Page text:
Form into six or eight cakes, about three inches in diameter and about an inch thick.

Fry each batch in a pan with about two tablespoons of a neutral oil, such as canola. You will want the pan to be hot when you put these in, so they form a nice crust; they should sizzle when they hit the pan. Cook for about two minutes per side.

Serve with ketchup, more hot sauce, or fancy mustard.

Fish Cakes

 

Potato salad.

Potato salad ingredients

It’s officially summer here in Vancouver, and all I wanna do is eat cold food outside on a hot day. I’m looking forward to a pretty much endless feast of watermelon and pink wine from now until October, and I will not be deterred.

Now is not the time for dainty salads or leafy greens.

Now is the time for cold potatoes and mayonnaise and hardboiled eggs and pickles and all those radishes that just exploded in the garden. Potato salad. You can make it ahead, stick it in a container, and tote it to the beach and it never wilts or weeps or sucks to eat. Potato salad is one of the greatest culinary inventions of our time, because it is simultaneously a salad and a vegetable side dish, and nobody dislikes it, and it’s got pickles in it.

Who doesn’t want a hot dog and some potato salad? Nobody, that’s who.

This is a pretty straightforward potato salad, the version my mom and everyone else’s mom and grandma makes. It makes a big bowl, enough to serve eight or so as a side dish, and it’s even better the second day. Make sure you make it while the potatoes are still a bit warm; there is a lot of sauce, and when the potatoes are warm they suck the dressing into them as they cool.

I make this with homemade mayonnaise because I’m too cheap to buy it in a jar considering how much we go through, so if you’re using store-bought mayo you may find you need to adjust the salt or acidity a bit to taste; keep in mind though that the dressing should be a bit saltier and a bit more acidic than you’d normally prefer as those flavours will tone down once the dressing is on the salad and it’s served cold. Please, please do not use Miracle Whip for this. I will know somehow that you’ve done it and feel really sad.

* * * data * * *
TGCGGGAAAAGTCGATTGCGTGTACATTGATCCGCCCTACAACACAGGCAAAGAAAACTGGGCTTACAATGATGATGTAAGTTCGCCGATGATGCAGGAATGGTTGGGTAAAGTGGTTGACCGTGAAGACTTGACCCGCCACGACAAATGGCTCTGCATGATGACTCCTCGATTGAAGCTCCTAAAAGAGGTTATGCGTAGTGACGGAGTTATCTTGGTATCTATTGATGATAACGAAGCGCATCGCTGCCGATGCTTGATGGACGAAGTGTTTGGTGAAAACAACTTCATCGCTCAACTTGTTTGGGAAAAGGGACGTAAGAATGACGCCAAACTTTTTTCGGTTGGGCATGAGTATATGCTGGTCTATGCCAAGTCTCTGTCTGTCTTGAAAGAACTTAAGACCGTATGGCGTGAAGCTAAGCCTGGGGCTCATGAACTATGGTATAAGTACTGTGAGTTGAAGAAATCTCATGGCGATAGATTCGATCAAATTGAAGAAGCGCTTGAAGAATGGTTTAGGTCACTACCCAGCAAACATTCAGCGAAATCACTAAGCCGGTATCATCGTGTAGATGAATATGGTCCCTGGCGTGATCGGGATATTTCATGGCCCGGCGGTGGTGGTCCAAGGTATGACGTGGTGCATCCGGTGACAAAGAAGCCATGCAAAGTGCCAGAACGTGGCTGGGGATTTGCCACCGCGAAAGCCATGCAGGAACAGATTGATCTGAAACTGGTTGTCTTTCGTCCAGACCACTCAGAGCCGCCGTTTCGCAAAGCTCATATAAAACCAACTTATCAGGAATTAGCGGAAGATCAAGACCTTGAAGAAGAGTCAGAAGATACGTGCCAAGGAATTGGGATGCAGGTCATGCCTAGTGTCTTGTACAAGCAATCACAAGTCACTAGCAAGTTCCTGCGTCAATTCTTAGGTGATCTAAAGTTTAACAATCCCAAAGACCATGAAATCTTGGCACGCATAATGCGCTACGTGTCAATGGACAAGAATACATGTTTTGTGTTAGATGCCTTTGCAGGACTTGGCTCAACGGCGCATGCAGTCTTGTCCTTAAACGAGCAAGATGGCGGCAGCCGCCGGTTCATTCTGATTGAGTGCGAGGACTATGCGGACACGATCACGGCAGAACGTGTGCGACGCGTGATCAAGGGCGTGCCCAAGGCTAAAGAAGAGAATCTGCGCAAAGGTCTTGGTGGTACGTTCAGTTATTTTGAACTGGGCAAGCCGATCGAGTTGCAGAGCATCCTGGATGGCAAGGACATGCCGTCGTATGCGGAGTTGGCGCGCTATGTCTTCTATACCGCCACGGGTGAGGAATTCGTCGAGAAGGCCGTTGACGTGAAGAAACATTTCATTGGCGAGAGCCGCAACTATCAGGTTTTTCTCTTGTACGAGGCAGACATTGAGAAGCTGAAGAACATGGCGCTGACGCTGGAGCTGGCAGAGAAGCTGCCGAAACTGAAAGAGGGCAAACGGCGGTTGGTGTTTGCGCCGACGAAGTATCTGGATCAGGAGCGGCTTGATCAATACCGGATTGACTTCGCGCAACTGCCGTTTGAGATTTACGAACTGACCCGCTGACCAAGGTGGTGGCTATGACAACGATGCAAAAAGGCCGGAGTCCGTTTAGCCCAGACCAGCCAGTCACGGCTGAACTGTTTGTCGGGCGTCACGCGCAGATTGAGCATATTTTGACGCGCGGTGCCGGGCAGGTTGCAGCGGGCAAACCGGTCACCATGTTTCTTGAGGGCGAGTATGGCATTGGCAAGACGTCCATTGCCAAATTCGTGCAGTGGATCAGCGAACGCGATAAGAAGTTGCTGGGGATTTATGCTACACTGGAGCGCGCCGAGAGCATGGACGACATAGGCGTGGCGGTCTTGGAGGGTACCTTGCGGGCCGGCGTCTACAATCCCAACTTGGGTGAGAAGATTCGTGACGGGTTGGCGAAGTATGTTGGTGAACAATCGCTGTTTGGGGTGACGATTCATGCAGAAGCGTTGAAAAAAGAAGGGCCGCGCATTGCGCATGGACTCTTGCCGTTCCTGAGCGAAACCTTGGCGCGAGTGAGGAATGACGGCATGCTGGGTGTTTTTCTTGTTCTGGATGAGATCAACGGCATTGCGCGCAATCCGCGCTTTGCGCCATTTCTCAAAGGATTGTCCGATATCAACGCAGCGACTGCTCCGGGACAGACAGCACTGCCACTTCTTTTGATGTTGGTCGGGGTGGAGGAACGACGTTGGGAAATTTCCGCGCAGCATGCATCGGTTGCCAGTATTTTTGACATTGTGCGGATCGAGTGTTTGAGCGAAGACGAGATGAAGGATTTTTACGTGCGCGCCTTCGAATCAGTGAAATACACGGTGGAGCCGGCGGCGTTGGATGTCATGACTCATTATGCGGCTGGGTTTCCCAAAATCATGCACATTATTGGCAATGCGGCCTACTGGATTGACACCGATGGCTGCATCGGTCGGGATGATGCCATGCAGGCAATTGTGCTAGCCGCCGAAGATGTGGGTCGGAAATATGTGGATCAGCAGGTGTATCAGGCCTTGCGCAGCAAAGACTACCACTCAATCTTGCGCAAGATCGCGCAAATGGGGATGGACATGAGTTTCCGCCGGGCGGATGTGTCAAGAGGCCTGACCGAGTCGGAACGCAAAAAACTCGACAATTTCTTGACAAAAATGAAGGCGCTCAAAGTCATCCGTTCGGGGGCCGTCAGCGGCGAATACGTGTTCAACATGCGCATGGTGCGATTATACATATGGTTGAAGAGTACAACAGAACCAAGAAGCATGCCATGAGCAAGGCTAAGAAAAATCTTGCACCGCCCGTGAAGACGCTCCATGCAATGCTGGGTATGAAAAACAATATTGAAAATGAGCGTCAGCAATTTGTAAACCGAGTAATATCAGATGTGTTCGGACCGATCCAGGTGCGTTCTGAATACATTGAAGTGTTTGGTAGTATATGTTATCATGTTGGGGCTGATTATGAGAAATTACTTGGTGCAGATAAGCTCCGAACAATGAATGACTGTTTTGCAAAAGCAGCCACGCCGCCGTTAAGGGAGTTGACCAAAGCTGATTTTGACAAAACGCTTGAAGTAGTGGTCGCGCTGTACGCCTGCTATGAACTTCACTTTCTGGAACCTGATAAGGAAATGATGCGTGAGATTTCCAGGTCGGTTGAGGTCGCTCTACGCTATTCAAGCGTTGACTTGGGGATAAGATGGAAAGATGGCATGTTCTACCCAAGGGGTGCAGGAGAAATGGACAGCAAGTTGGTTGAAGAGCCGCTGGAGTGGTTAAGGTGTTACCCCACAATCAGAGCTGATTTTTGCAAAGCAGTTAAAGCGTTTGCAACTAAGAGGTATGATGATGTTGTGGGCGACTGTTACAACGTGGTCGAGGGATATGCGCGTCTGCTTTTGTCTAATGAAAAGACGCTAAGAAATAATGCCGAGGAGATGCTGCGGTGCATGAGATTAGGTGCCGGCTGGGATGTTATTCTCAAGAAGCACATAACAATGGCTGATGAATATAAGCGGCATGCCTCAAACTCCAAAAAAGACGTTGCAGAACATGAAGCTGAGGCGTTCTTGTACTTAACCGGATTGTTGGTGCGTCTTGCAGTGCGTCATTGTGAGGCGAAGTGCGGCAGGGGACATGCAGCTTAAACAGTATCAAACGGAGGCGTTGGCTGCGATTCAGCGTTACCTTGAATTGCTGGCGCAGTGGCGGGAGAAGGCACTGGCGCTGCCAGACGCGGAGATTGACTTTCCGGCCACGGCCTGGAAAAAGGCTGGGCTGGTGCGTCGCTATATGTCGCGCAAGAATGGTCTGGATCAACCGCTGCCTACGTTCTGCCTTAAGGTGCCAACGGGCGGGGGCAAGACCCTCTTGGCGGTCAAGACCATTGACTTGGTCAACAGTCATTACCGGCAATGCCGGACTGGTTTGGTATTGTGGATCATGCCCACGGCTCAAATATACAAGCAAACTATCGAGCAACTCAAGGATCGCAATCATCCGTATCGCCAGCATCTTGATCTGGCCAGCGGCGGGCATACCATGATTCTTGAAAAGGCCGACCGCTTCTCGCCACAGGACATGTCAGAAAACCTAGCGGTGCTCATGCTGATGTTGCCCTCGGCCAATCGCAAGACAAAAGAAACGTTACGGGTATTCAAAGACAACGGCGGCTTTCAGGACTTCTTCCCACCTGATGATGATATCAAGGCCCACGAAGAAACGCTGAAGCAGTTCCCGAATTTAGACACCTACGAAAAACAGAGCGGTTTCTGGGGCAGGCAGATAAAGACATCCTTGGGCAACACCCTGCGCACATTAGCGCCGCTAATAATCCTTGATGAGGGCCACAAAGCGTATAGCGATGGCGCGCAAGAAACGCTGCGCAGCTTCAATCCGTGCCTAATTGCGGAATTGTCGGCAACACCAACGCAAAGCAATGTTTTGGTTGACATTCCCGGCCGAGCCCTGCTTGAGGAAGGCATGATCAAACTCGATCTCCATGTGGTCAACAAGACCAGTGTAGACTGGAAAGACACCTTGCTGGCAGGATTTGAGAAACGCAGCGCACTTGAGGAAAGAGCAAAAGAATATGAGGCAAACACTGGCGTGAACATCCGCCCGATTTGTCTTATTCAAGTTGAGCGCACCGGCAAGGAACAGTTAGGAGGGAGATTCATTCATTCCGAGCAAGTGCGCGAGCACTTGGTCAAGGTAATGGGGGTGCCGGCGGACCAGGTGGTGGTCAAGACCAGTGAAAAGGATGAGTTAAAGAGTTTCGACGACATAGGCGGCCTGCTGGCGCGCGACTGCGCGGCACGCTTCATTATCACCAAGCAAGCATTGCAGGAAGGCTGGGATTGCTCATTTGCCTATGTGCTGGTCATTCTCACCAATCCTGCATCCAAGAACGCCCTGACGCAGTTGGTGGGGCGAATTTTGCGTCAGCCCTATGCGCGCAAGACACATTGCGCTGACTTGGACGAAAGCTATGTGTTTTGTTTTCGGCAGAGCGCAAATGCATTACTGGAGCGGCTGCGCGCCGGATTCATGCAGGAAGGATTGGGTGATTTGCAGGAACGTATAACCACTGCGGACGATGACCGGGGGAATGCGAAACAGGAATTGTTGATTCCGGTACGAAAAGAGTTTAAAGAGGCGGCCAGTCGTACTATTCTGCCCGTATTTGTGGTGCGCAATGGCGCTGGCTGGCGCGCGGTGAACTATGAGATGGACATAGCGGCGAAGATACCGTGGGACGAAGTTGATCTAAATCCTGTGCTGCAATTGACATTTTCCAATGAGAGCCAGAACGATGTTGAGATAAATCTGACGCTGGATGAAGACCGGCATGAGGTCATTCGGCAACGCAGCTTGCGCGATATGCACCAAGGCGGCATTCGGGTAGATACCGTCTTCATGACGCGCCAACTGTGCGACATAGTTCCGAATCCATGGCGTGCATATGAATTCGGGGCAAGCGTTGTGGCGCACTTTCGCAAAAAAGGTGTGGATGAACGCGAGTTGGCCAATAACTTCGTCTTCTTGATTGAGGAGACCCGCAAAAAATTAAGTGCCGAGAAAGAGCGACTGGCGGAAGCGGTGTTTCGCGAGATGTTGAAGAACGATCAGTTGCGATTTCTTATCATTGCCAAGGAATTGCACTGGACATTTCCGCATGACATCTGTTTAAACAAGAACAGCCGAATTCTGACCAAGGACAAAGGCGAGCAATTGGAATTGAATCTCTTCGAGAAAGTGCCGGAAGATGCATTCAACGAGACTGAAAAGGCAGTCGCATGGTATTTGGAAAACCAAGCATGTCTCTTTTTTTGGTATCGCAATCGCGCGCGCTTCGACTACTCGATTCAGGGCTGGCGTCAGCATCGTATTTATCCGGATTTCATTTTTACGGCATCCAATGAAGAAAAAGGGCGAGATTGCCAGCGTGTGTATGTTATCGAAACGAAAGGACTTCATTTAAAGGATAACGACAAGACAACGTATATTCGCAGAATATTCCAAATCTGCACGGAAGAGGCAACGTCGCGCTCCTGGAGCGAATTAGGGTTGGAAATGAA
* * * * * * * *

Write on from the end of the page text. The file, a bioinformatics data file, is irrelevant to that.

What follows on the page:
Potato salad

Potato Salad

  • 3 lb. white or red waxy potatoes (not Russets), cubed and boiled until tender and cooled slightly
  • 6 scallions, white and light green part only, sliced
  • 4 to 6 radishes, sliced
  • 2 stalks celery, finely chopped
  • 4 hard-boiled eggs, chopped
  • 1/2 cup finely chopped dill pickles
  • 1 cup mayonnaise
  • 1/2 cup sour cream
  • 2 tbsp. dill pickle brine
  • Zest and juice of one lemon
  • 2 tsp. Dijon mustard
  • 1/2 tsp. granulated sugar
  • 1 tsp. yellow curry powder
  • 1/2 tsp. smoked paprika
  • 1/2 tsp. ground black pepper
  • 1/4 tsp. cayenne pepper
  • Salt, to taste
  • Fresh dill, chopped

In a large bowl, combine potatoes, scallions, radishes, celery, eggs, and pickle bits. Set aside.

In another bowl, combine mayonnaise, sour cream, pickle brine, lemon juice and zest, mustard, sugar, curry powder, paprika, pepper, cayenne pepper, and dill. Whisk together. Taste, adjusting salt and acidity as needed.

Pour the dressing over the potato mixture and toss to coat. I use my hands to gently mix the dressing into the potatoes – you should too. Clean hands are the best kitchen tool there is.

Top with a sprinkle of additional dill, and some more radishes and green onion, if desired. Chill, and serve cold.

Garlic-scape fergazza bread.

IMG_5627

My last memory of a proper loaf of fergazza bread is hazy – I was with my parents, on Granville Island, and I can’t remember the circumstances or anything else about the day, but we bought a loaf from one of the bakeries there and they put it in a bag and for some reason the bag was handed to me and I ate the entire loaf while we were wandering around and then I didn’t poop for four days. It’s weird what lives on in the mind.

Fergazza bread seems to be a local thing, or a Canadian thing, and not particularly common – you see it in the occasional bakery, but I’ve never seen a recipe for it and to be honest, I’m just guessing at the spelling. It’s not fougasse, though there are similarities. It’s a loaf of bread that’s crammed full of Cheddar cheese and green onions, with a herbs and a whisper of hot sauce. It’s wonderful toasted with a bit of butter, and you really could just mindlessly eat a whole loaf. Don’t do that, unless you’re prepared to have a lot more free time and a heavy abdominal sadness for a few days after.

Garlic scapes